When faced with writing this introduction, I wondered how many people read introductory editorials in journals, but since you are here, some must. Then I wondered what to write about. It eventually occurred to me that some of you might be interested in something of what goes on behind the scenes of the journal.
I joined The Code4Lib Journal Editorial Committee (EC) in 2009 with some trepidation. However, any fears I had were quickly alleviated when the other editors welcomed me and proved glad to answer any questions that I had. My orientation to the work of the EC was aided by the extensive documentation on our wiki (http://wiki.code4lib.org/Category:Code4Lib_Journal), which remains a valuable reference. In many ways, the EC is a microcosm of the Code4Lib community. It is a leaderless group composed of dedicated volunteers. The EC members take turns serving as the coordinating editor who shepherds a specific issue. The journey to each issue may be chaotic and take many twists and turns, but somehow it always comes together in the end.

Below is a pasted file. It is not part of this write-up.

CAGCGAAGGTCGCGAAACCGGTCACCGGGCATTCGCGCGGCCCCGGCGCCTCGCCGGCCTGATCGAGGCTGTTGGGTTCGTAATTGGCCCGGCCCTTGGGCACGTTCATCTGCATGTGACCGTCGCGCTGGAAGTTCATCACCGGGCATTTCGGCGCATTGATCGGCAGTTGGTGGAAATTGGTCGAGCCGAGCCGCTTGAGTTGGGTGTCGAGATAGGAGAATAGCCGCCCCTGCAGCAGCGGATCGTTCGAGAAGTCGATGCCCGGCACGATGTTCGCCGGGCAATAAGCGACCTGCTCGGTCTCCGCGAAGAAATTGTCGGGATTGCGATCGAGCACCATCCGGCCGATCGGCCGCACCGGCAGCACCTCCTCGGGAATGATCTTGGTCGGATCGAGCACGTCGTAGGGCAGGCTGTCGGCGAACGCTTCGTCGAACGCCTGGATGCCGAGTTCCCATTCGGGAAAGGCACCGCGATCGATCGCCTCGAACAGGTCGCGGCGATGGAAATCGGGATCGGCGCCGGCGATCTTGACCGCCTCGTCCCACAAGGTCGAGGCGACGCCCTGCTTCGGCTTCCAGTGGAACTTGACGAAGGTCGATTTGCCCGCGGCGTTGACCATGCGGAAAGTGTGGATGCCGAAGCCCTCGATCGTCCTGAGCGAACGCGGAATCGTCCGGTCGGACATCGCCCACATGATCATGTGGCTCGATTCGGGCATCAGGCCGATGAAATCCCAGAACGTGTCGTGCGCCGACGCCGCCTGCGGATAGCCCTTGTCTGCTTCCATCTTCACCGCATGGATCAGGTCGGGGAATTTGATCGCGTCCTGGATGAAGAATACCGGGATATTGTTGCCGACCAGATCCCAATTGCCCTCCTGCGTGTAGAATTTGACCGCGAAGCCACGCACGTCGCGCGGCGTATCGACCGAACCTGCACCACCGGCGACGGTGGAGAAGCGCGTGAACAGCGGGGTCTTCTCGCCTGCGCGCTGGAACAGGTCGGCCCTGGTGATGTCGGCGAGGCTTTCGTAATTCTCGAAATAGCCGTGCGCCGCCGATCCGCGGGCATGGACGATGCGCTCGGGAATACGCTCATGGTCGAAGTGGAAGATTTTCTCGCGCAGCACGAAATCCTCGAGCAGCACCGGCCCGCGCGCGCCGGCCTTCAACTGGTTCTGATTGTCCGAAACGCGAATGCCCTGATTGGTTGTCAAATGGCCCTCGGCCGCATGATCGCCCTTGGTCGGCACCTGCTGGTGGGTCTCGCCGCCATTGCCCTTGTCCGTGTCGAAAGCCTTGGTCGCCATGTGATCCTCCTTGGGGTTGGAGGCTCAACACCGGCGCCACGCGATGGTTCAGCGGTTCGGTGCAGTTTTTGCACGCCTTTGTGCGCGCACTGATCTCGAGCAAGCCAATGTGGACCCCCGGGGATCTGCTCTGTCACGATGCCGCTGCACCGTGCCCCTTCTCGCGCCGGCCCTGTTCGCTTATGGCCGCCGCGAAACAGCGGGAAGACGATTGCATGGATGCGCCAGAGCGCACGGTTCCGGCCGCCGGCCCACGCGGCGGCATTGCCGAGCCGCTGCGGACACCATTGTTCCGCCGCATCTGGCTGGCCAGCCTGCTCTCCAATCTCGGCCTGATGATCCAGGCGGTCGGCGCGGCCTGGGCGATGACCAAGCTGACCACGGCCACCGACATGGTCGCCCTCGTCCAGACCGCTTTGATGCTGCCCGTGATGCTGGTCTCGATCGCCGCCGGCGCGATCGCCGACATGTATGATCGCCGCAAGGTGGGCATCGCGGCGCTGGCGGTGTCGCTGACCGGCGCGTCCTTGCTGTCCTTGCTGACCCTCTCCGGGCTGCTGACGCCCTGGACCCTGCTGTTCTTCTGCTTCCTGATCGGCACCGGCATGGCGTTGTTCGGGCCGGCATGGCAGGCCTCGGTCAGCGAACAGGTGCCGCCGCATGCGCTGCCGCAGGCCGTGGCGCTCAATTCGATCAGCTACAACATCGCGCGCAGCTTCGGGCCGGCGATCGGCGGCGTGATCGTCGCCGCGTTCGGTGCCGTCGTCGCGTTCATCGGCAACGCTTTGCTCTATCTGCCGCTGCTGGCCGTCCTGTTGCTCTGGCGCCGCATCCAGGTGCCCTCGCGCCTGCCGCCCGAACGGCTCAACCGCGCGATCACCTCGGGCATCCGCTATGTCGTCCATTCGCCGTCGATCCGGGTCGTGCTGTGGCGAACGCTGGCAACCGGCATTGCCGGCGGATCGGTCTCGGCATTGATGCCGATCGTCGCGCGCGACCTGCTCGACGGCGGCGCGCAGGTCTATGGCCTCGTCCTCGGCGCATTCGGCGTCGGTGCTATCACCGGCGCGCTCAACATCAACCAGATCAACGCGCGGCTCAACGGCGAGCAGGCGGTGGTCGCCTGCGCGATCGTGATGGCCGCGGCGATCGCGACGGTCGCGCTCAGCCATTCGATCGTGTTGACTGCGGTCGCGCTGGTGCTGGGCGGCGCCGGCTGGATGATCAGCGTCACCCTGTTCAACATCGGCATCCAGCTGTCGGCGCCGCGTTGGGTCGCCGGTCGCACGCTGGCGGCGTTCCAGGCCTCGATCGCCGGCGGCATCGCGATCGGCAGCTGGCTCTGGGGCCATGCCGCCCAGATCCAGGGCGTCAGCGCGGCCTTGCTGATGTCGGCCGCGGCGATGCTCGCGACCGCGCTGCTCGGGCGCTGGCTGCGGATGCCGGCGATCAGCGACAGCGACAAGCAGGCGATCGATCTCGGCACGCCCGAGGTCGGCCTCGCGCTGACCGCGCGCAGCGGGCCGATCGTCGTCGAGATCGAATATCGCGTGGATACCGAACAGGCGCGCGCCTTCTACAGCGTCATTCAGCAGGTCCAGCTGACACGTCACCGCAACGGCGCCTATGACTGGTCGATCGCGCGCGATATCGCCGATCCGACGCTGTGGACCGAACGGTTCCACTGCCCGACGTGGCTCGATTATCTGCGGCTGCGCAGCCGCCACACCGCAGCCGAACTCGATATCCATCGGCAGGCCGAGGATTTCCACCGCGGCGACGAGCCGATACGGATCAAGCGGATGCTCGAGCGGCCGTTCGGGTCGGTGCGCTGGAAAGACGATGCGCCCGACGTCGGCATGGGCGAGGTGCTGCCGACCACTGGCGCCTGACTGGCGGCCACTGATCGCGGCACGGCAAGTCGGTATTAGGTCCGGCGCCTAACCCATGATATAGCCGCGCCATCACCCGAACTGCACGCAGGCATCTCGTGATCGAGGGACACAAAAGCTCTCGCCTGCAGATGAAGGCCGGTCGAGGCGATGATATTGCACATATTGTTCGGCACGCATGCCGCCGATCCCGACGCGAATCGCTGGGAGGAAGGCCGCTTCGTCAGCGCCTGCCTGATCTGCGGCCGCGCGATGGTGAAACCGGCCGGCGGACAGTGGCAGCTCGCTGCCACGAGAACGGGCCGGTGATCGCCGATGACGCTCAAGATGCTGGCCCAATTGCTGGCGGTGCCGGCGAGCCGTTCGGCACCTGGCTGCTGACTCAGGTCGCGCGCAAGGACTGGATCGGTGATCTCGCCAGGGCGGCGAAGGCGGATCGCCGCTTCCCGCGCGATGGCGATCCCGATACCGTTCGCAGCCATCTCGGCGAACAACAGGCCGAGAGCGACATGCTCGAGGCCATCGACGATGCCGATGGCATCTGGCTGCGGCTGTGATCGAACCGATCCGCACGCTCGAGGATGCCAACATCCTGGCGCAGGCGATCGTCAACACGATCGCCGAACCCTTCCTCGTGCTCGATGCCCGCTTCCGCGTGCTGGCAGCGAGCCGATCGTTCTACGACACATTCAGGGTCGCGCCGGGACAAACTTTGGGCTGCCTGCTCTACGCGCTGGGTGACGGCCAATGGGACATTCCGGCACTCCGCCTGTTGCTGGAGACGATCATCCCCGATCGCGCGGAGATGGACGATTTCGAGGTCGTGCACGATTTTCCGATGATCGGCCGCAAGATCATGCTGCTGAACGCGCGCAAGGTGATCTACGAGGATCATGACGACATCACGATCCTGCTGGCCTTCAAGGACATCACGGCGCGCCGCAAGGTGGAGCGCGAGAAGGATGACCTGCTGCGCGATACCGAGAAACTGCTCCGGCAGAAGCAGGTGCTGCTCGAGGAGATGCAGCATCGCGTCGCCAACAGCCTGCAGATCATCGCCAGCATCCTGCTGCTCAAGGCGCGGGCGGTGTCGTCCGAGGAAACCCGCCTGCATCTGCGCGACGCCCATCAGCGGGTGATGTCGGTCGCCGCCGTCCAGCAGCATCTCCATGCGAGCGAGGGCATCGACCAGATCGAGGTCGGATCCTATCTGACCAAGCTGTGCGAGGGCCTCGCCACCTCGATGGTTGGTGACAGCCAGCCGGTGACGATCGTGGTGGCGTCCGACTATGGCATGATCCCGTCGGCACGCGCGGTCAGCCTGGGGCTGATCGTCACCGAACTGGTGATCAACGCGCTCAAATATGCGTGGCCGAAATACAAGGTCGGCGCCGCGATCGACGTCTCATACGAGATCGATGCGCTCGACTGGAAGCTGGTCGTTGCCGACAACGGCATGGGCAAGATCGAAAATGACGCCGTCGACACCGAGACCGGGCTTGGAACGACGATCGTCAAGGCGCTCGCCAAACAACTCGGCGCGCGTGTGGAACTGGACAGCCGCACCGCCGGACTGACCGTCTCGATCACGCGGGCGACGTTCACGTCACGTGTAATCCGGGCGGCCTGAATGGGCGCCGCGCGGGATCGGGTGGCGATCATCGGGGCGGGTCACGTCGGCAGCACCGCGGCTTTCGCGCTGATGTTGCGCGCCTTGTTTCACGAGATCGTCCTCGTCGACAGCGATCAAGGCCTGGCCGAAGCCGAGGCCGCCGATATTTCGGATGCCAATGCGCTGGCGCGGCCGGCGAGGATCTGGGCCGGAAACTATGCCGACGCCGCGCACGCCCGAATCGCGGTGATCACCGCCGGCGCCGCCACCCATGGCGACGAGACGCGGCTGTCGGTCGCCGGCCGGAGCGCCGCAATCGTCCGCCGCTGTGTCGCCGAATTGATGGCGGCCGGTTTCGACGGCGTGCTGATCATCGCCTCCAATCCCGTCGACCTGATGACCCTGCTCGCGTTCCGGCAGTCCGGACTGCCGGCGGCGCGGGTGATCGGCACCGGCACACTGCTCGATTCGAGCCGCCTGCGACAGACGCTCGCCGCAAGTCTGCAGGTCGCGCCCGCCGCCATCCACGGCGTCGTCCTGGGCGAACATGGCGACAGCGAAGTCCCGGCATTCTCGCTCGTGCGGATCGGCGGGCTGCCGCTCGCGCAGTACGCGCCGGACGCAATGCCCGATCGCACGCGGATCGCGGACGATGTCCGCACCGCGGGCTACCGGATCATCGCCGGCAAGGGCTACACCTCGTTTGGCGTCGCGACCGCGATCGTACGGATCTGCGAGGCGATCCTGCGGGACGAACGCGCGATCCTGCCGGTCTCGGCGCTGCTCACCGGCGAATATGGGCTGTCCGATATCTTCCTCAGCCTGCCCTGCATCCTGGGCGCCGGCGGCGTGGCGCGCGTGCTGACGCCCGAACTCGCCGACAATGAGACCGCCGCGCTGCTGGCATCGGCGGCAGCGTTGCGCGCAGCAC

Members of the EC participate in discussions on the EC’s closed list. The practices and policies of the journal are continually evolving. Anyone can suggest a change. Potential changes generate respectful discussion (and sometimes sharp disagreement). New editors often bring new perspectives and ideas. For example, one new editor felt strongly that a professional journal should have a set style guide for references for consistency and to make it easier to ensure proper citations. Other members of the EC felt a set style imposed an unnecessary burden on authors and that the only requirement for citations should be that they are consistently formulated in a given article and findable. In this case, a compromise was reached and we adopted a recommended style.